In terms of finding the coarser representations for the multigrid hierarchy, high-order finite element and discontinuous Galerkin methods permit a range of options. The hierarchy can both be constructed by coarser meshes (h-multigrid), by lowering the polynomial degree (p-multigrid), by a discontinuous-continuous transfer as well as algebraically based on the matrix entries only (algebraic multigrid). The latter do not fit into a matrix-free context, since they explicitly rely on a sparse matrix and also often are not robust enough as the degree increases. As it has been shown by the work [70], scalability to the largest supercomputers is much more favorable if knowledge about coarsening by a mesh can be provided. In other words, geometric multigrid is to be preferred over algebraic multigrid in case there is such structure in the problem.

For these reasons, we have developed a comprehensive geometric multigrid framework with deal.II. In [27], a hybrid multigrid solver with all possibilities of h-, p-, and algebraic coarsening has been combined in a flexible framework, with the possibility to perform an additional c-transfer from discontinuous to continuous function spaces for the DG case. In terms of the h-MG method on adaptive meshes, the deal.II library implements the local smoothing algorithm [9, 36, 37] where smoothing is done level by level. Our work [15] developed a communication-efficient coarsening strategy for this setup, at the cost of a load imbalance for smoothing on the multigrid levels with adaptively refined meshes. The tradeoffs in this choice and the associated costs have been quantified by a performance model in [15].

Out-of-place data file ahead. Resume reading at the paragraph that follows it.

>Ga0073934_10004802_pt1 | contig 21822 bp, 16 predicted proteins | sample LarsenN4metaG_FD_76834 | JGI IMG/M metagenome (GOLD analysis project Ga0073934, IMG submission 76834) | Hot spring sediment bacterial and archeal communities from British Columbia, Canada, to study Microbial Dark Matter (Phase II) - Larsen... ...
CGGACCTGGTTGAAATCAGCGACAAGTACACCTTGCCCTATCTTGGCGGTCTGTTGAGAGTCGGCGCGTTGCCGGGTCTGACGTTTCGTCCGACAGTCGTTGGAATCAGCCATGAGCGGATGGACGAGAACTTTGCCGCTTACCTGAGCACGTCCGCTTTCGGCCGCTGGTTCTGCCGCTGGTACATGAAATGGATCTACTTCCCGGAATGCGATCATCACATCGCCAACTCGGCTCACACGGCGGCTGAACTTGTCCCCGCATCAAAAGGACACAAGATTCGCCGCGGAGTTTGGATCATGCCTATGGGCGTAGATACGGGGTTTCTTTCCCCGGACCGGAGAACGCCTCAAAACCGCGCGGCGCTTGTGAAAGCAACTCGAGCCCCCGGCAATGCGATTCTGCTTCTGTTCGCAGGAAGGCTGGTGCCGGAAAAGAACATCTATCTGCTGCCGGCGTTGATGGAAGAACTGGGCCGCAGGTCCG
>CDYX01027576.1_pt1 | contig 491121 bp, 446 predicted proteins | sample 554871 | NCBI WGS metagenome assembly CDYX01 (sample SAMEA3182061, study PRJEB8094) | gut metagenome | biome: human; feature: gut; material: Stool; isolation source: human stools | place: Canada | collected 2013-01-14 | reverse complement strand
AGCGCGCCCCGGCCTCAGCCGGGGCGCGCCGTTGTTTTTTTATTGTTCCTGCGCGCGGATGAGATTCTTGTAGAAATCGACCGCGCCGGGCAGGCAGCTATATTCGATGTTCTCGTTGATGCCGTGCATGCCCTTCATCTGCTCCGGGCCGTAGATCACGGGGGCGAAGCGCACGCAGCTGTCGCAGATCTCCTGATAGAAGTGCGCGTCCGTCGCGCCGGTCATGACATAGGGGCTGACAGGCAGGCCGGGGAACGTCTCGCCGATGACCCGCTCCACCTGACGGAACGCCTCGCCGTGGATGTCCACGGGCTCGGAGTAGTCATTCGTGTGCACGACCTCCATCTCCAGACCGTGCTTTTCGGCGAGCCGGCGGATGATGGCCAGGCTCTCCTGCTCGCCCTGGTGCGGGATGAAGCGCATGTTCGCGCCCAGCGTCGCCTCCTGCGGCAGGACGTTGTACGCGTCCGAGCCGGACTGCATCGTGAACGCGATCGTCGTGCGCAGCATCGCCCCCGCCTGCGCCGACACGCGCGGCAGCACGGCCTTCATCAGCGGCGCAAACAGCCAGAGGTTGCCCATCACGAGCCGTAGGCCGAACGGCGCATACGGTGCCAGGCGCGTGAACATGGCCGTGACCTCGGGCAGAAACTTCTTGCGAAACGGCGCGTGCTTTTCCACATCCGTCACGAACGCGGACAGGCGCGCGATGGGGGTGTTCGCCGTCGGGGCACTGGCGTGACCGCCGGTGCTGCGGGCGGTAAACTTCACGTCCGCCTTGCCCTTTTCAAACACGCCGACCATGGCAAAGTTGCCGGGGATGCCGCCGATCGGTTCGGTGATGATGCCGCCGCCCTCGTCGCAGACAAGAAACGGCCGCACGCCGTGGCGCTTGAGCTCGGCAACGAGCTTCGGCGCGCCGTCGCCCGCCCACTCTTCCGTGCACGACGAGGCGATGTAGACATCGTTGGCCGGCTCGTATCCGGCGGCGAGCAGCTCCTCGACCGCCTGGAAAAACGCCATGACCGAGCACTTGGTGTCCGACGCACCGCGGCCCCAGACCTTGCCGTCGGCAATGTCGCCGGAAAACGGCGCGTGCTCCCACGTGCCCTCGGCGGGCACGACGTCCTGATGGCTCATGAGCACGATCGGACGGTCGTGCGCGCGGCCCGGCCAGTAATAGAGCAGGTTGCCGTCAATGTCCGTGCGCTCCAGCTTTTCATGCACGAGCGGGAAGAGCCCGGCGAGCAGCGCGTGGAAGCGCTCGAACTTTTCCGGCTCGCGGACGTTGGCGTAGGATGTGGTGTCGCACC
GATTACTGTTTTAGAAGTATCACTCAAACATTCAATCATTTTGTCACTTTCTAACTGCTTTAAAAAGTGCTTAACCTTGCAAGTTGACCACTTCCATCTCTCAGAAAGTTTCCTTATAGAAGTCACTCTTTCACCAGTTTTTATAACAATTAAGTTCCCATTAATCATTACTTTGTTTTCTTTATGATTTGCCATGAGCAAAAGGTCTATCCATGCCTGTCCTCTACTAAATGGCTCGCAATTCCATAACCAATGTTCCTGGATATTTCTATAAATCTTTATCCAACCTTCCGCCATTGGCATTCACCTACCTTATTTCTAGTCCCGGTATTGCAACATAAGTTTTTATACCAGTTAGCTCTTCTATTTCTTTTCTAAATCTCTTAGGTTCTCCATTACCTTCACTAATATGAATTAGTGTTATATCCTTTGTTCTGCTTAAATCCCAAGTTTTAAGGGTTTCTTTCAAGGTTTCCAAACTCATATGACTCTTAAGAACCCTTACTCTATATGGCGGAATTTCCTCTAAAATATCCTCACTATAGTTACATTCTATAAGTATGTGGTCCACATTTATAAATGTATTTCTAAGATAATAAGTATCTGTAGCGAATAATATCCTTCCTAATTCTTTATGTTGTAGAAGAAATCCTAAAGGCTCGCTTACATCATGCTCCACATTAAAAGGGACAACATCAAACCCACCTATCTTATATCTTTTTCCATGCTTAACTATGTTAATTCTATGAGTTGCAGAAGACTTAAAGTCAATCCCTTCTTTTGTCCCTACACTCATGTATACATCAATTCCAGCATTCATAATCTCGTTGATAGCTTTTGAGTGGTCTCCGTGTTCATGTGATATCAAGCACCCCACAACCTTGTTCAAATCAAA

Figure 10 shows the results of two strong scaling experiments of the multigrid V-cycle with the h-multigrid infrastructure of the deal.II library. The uniform grid and a typical adaptively refined case are compared for the same problem size of 137 million and 46 billion DoFs, respectively, see [15] for details on the experiment. Differences in run time are primarily due to the load imbalance for the level operations. The results demonstrate optimal parallel scaling of both the uniform and adaptively refined cases down to around 10−2 s, with a slightly better strong scaling of the adaptive case due to the slower baseline. This performance barrier—typical for strong scaling of multigrid schemes in general—can be explained by the specific type of global communication in this algorithm: from the fine mesh level with many unknowns distributed among a large number of cores, we transfer residuals to coarser meshes with restriction operators until the coarse grid solver is either run on a single core or with few cores in a tightly coupled manner. Then, the coarse-grid corrections are broadcast during prolongation, involving all processors again. The communication pattern of a multigrid V-cycle thus relates to a tree-based implementation of MPI_Allreduce, with the difference that the communication tree is induced by the grid and substantial operations, namely smoothing and level transfer, are intermixed with the communication. In this particular case, nine matrix-vector products with nearest-neighbor communication are performed per level (eight in the smoother and one for the residual before restriction). In addition, two vertical nearest-neighbor exchange operations are done in restriction and prolongation. A typical matrix-vector product with up to 26 neighbors takes around 10−4 s on the chosen Intel Sandy Bridge system when run on a few thousands of nodes [52]. When done on seven levels plus the coarse mesh for the uniformly refined 137 million DoFs case, the expected saturated limit of around 8 ms is exactly seen in the figure. On the newer SuperMUC-NG machine, a latency barrier per V-cycle of around 2–4 ms per V-cycle has been measured, depending on the number of matrix-vector products for the level smoothers. This limit is attractive compared to alternative solvers for elliptic problems such as the fast multipole method or the fast Fourier transform [30, 35].